Kevin Jones

Tuesday, April 15, 2014

Summer Writing Workshop at Mindport!

We are excited to announce a new addition to our summertime educational offerings: a week-long writing intensive with New York-based journalist and writer Whitney Wimbish.

This workshop is a chance for six women to practice the kind of work done in creative writing MFA programs in an encouraging and safe environment. Each student will write and polish a work of original prose and help their fellow writers to do the same. The class will include writing-workshop-style critiques in which students give and receive feedback – a component of virtually all creative writing academic programs across the country.

The class will be held at Mindport July 7 – July 11, from 10 a.m. to 1 p.m. each day. Writers will present their projects at a public reading on Saturday, July 12, which will be followed by a reception.  Cost is $15-$60, sliding scale.  

To apply, please respond briefly to the following by June 15.  E-mail responses to workshop leader Whitney Wimbish at  

-Why would you benefit from a writing workshop? 
-What would you contribute to a writing workshop group? 
-Please briefly describe the piece you plan to work on.  The piece could be a first-person essay, fictional short story, a chapter of a novel in progress, a critical essay, or an experimental work that combines many genres, to a name a few possibilities.  
-Please briefly include any additional thoughts you'd like to share.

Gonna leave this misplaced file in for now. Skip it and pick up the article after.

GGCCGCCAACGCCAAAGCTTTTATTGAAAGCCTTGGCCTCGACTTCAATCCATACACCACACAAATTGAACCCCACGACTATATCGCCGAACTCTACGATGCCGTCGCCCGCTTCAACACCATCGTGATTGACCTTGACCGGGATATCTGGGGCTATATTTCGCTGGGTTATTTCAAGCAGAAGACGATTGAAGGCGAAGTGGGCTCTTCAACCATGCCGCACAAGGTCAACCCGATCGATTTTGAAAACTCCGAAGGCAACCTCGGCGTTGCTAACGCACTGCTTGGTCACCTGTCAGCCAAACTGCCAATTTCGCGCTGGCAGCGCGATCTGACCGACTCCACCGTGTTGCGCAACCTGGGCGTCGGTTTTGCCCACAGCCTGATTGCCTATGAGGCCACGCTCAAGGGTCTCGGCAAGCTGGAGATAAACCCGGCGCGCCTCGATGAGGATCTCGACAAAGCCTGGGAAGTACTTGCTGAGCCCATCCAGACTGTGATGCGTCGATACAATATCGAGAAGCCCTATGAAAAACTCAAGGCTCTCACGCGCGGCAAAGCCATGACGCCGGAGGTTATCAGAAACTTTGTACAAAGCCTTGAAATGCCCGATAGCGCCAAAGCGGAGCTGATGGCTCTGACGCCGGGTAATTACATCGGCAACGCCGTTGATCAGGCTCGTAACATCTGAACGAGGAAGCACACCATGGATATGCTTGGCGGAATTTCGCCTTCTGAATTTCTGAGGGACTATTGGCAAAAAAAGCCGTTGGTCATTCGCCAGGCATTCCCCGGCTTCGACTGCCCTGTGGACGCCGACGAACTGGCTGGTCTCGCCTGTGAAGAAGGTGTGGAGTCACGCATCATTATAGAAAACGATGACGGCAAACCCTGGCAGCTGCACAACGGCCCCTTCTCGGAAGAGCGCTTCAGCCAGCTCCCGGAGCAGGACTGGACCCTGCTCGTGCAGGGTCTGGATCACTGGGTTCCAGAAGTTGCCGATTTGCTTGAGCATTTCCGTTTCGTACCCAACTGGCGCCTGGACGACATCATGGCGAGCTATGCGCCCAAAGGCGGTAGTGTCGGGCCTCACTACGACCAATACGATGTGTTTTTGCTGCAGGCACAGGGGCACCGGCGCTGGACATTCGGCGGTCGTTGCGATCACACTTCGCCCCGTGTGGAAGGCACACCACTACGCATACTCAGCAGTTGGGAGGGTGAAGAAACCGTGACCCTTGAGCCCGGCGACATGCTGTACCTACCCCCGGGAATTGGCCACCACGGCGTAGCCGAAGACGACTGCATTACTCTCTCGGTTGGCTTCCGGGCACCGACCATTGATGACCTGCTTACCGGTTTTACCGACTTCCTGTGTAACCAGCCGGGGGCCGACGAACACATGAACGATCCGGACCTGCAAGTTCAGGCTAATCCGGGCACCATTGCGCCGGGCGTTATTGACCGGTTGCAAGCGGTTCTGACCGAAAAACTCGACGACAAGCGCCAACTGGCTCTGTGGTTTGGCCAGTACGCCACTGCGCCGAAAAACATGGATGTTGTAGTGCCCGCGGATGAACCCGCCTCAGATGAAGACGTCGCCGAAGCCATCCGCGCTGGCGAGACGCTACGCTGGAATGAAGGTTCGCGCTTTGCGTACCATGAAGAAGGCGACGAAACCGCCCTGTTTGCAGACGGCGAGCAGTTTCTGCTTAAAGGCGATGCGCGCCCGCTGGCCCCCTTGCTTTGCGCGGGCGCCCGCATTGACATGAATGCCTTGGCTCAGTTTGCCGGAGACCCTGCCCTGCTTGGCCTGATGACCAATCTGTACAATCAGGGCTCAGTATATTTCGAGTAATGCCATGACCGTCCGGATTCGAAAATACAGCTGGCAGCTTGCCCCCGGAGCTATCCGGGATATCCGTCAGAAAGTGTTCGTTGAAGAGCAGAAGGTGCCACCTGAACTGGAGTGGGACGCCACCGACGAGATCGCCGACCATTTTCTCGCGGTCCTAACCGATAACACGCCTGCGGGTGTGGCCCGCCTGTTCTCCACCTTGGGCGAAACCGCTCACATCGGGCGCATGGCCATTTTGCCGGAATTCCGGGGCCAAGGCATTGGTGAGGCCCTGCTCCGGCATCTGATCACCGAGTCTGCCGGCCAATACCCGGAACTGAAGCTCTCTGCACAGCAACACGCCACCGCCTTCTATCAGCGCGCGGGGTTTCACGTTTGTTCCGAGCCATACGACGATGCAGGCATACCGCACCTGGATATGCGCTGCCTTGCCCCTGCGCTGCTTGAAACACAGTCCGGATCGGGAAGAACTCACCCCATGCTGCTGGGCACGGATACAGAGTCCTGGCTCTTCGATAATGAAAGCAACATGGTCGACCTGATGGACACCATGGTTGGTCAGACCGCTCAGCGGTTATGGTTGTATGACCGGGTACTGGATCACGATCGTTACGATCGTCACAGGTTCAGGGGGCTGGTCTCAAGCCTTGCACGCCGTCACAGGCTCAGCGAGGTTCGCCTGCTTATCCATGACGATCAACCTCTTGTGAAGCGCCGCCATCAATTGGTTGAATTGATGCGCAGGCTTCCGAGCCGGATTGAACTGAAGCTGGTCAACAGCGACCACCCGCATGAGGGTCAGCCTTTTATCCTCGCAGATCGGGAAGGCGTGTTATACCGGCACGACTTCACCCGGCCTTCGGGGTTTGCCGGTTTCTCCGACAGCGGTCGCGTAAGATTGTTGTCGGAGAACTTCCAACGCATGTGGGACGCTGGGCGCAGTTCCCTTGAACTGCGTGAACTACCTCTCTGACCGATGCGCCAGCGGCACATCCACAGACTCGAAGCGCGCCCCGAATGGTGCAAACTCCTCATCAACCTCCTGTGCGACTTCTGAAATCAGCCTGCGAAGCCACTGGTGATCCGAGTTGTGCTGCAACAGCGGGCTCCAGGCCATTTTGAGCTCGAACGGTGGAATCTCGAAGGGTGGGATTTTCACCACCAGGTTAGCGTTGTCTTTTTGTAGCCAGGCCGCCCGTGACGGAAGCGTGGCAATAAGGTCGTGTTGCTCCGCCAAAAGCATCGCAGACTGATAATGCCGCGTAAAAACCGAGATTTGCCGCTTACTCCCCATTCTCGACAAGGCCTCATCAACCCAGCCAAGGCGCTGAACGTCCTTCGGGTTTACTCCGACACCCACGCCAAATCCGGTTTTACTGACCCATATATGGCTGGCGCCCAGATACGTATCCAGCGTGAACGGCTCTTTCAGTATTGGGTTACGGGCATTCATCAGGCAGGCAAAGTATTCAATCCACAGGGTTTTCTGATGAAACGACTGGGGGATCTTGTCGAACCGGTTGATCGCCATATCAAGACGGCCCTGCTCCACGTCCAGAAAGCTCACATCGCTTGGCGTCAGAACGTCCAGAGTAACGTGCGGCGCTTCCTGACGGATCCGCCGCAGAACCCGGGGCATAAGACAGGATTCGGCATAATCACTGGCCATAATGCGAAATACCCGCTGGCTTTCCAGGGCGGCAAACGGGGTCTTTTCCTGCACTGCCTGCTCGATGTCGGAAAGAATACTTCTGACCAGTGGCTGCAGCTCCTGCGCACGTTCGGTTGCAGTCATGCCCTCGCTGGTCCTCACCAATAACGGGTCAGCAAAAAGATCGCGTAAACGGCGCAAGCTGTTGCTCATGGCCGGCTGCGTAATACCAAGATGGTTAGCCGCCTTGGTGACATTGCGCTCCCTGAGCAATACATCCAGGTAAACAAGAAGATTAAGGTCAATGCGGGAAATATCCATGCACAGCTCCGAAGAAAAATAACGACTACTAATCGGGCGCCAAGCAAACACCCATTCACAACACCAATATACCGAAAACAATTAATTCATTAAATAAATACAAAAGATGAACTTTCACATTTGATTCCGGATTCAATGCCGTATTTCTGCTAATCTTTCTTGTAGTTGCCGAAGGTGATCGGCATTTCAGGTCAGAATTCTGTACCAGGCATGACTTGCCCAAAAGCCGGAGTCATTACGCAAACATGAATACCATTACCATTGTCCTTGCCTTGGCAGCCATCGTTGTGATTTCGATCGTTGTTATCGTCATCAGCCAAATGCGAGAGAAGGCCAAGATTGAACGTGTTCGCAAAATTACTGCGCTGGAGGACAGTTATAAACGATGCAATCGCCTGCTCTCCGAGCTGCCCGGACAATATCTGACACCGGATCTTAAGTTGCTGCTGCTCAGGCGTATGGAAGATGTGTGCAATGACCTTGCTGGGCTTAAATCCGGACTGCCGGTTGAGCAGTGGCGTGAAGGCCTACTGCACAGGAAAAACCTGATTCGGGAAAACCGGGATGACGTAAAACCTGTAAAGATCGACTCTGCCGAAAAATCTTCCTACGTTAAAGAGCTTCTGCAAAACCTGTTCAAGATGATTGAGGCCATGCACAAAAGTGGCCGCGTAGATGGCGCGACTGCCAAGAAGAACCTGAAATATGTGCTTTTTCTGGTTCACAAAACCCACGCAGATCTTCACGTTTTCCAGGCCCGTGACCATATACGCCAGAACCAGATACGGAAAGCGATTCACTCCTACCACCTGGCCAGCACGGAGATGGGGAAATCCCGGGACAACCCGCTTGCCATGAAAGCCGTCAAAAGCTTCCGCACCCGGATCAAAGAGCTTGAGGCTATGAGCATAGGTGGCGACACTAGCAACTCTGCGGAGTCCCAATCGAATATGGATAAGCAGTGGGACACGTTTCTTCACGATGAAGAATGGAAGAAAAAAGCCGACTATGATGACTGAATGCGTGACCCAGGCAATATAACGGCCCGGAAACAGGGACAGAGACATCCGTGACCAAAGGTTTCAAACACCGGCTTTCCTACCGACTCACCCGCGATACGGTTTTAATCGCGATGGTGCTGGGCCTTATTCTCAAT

-Please state if you need financial assistance.

Applicants will be notified of placement by June 18th. 

Friday, April 4, 2014


One of Mindport’s least-noticed exhibits, but one with perhaps the strongest metaphoric message is the one pictured to the left, “Interdependence.”

It’s never surprised me that this exhibit doesn’t get much attention. For one thing its interactive aspects are subtle, and for another its metaphoric significance refers to a phenomenon which, in this country predominantly occurs below the level of awareness, namely interdependence. Simply put, this is the dependence of everything under the sun on everything else. This obliviousness might be expected in a culture that apparently reveres (its opposite) independence, and whose technology is based on a form of scientific study in which every object or phenomenon is typically studied independently of the context in which it occurs. It’s ironic to note, however, that truly independent non-conformists have a hard time in this country unless they invent new technology and make pots of money. Unfortunately such people end up with a lot of power and apparently little insight regarding the true effects of their innovations.

“Interdependence,” the exhibit, consists of a group of tiny magnets suspended on wires in such a way that they repel their neighbors, holding a separation from one-another of a little over an inch. A spotlight in the top of the pyramidal case casts shadows of the magnets on a sheet of ground glass, and a window in the bottom of the exhibits makes it possible to observe the magnets’ shadow movements when a visitor blows air against them by squeezing a rubber bulb. Even if the air strikes only one or two of the suspended magnets, their motion propagates through the whole group, setting them into an oscillatory jiggle that persists for several seconds.

A second feature of this exhibit, which a few people discover, is a means to move all the magnets at once by means of an external magnetic field. There’s a large coil of wire hidden in the base of the pyramid. A current flow can be directed through this coil by applying a finger to a small black sensor on the front of the Exhibit’s case. This causes the magnets to draw together just slightly, an effect that can be amplified by noting the natural frequency of their oscillation, then timing sensor touches to match it.